Eventually we reached Kanyakumari and had a delightful lunch at the Seaview Hotel.  I had a Malabar fish curry which gave me wonderful taste sensations.  In retrospect it was the best curry I tasted on the trip. 

After lunch we checked into the Sparsa Hotel where our rooms had wonderful expansive views over the Indian Ocean.  Here we were at the very southern tip if the Indian mainland. 

Late in the afternoon we stopped outside our hotel immediately into a very crowded market, along which we strolled to view the big statue of Thiruvalluvar, whose memorial we saw in Chennai on our first day.  Next to him was a monument to a wandering monk, Swami Vivekananda.  We looked at a Ghandi memorial and wound our way up a circular tower to observe the surrounding sea and town. 

At sunset we stepped outside the hotel onto the “boulevard” to watch the sun go down over the sea.  I didn’t get up the following morning to watch the sunrise over the sea – one of the few places on earth where you can be on land and witness both the sunset and sunrise over the sea – but we did get a great view of it emerging above the palms outside our room. 

Free-camping was allowed all along the street outside our hotel, so hundreds of campervans, mostly local visitors, had their vehicles lined up along the road.  With a concentration of humanity in a small area and no facilities provided, the sights and smells were rather unsavoury to say the least.  This town has much potential but presently lets itself down.  Not recommended.

Wednesday, 22 June 2016

Al's Musings - South India trip Jan 2016 - Day 9


Thu 14 Jan

We set off for Madurai, driving through many paddi fields.  In due course we reached the magical city of Madurai, which is dominated by its magnificent temple complex.  Babu dropped as off somewhere in the city centre and we followed Nats through many side streets until we reached our lunch spot, The Sree Mohan Bhojanalay Restaurant, which is a simple upstairs workingmens eatery.  Humble as it was, we had a very tasty Marvari – South Indian fusion lunch with generous portions.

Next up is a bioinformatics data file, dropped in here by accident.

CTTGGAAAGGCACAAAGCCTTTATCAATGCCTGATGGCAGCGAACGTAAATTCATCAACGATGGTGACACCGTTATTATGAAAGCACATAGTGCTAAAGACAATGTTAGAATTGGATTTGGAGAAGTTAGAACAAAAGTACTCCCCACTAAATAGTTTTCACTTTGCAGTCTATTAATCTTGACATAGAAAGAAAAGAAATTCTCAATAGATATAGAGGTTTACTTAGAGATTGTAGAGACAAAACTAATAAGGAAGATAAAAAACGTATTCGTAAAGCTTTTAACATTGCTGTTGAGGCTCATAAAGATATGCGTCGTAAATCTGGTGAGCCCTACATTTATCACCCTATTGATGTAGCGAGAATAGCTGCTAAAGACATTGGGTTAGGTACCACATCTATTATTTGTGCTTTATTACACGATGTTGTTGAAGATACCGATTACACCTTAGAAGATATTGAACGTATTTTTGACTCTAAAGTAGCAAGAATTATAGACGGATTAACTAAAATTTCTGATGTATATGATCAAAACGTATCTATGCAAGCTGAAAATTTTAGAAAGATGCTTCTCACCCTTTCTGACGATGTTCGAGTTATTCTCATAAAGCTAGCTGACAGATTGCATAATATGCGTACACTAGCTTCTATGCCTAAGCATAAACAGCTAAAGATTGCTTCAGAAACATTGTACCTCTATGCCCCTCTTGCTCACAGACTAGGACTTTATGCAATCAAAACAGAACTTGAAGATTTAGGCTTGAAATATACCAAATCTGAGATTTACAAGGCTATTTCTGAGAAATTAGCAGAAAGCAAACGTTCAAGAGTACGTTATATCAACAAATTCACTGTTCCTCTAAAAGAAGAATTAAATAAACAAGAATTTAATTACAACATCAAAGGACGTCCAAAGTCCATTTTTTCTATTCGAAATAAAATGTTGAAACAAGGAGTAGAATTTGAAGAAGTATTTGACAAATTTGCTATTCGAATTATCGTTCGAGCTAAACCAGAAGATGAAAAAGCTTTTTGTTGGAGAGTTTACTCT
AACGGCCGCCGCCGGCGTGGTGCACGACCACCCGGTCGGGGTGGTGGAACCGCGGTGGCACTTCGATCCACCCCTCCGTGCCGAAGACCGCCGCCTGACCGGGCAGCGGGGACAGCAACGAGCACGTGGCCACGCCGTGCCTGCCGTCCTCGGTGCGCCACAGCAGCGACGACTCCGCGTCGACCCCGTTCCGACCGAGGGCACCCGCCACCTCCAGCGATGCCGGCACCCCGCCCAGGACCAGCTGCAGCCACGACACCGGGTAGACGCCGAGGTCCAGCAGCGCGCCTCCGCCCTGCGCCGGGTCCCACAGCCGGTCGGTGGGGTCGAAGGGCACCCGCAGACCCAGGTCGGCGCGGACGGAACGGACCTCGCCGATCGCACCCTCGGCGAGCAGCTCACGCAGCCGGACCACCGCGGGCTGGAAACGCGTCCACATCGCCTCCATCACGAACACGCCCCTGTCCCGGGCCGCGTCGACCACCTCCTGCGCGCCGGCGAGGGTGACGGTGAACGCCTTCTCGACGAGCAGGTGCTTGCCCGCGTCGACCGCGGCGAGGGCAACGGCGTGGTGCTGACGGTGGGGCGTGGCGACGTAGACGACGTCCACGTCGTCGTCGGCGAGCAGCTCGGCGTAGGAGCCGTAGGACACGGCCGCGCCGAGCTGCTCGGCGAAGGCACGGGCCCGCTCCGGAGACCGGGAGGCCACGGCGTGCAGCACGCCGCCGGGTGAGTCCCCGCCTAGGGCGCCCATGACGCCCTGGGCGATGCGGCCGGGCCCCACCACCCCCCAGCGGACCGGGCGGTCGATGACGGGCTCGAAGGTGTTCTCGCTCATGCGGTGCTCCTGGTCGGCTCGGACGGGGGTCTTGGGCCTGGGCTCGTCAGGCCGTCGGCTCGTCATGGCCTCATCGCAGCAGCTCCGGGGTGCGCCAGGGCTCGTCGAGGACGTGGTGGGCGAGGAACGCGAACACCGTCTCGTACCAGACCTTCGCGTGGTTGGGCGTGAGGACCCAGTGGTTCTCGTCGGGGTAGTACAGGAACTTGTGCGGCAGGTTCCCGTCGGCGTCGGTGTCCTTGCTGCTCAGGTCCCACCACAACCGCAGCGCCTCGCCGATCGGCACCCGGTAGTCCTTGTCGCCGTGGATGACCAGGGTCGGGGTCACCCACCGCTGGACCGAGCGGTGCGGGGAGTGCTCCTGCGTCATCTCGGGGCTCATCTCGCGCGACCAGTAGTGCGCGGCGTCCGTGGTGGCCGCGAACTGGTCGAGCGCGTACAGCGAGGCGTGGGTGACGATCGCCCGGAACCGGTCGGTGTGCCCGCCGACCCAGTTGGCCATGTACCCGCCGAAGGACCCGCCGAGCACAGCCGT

We then walked back to rendezvous with Babu, taking in all the colourful sights.  We checked in to the Heritage Hotel which is set in extensive picturesque grounds and possesses a unique swimming pool shaped like a step-well, reminiscent of the pool we were about to see in the temple complex.


Late in the afternoon we were accompanied by our guide, a Mr Johnson, to see first of all the Nayakkar Mahal (Palace).  This building houses many fine treasures, especially some exquisite old sculptures of various deities.  Sadly, the building and its grounds are neglected with paint peeling off and lots of pigeon damage and rank grass.  Many labels had come off the statues.

But the real gem of Madurai is its famous Meenakshi Temple, the best Hindu temple that I’ve seen in India.  We passed through tight security into the complex and were amazed at the beauty of the art work inside.  There was a maze of arcades lined with well-preserved statues of deities and gargoyles.  It is truly impressive.  There was a lovely Nandi with people whispering their secrets into his ear.  Local people were prostrating themselves in front of shrines and we could view some beautiful images of Shiva.  This complex is huge and one could get lost inside, although not entirely.  There is a formal layout.

Outside but still in the temple grounds, we gasped at the enormity and beauty of the gopurams and other structures – high and ornately carved buildings with little images telling a story.  Very colourful.  We sat by a central pool and admired the setting, both the temple complex and its devoted followers.

Leaving the complex we wound our way through a fascinating warren of narrow alleyways, with hosts of tailors on Singer sewing machines and a myriad of little dhukhas selling beautiful cloth and jewellery.  It reminded me of Change Alley in Singapore fifty years ago.

Nats then took us for an Italian meal at Phil’s Bistro – quite different.

Friday, 3 June 2016

Al's Musings - South India trip Jan 2016 - Day 8


Wed 13 Jan

Started early for our drive to Kadiapatti, a village halfway between Thanjavur and Madurai.

En route we stopped to see a variety of things: a roadside family who roasted cashew nuts.  Took some interesting photos.  The raw nuts are first heated at high temperature in a pot over a fire.  The pot had holes which allowed the cashew oil to drip through to sustain the fire.


After a period of time the roasted nuts are taken out and whilst still very hot, an older woman would take a nut in her hand and hammer the nut casing until the actual edible cashew nut was revealed.  Nats bought some nuts off them and we took photos of the family with young children.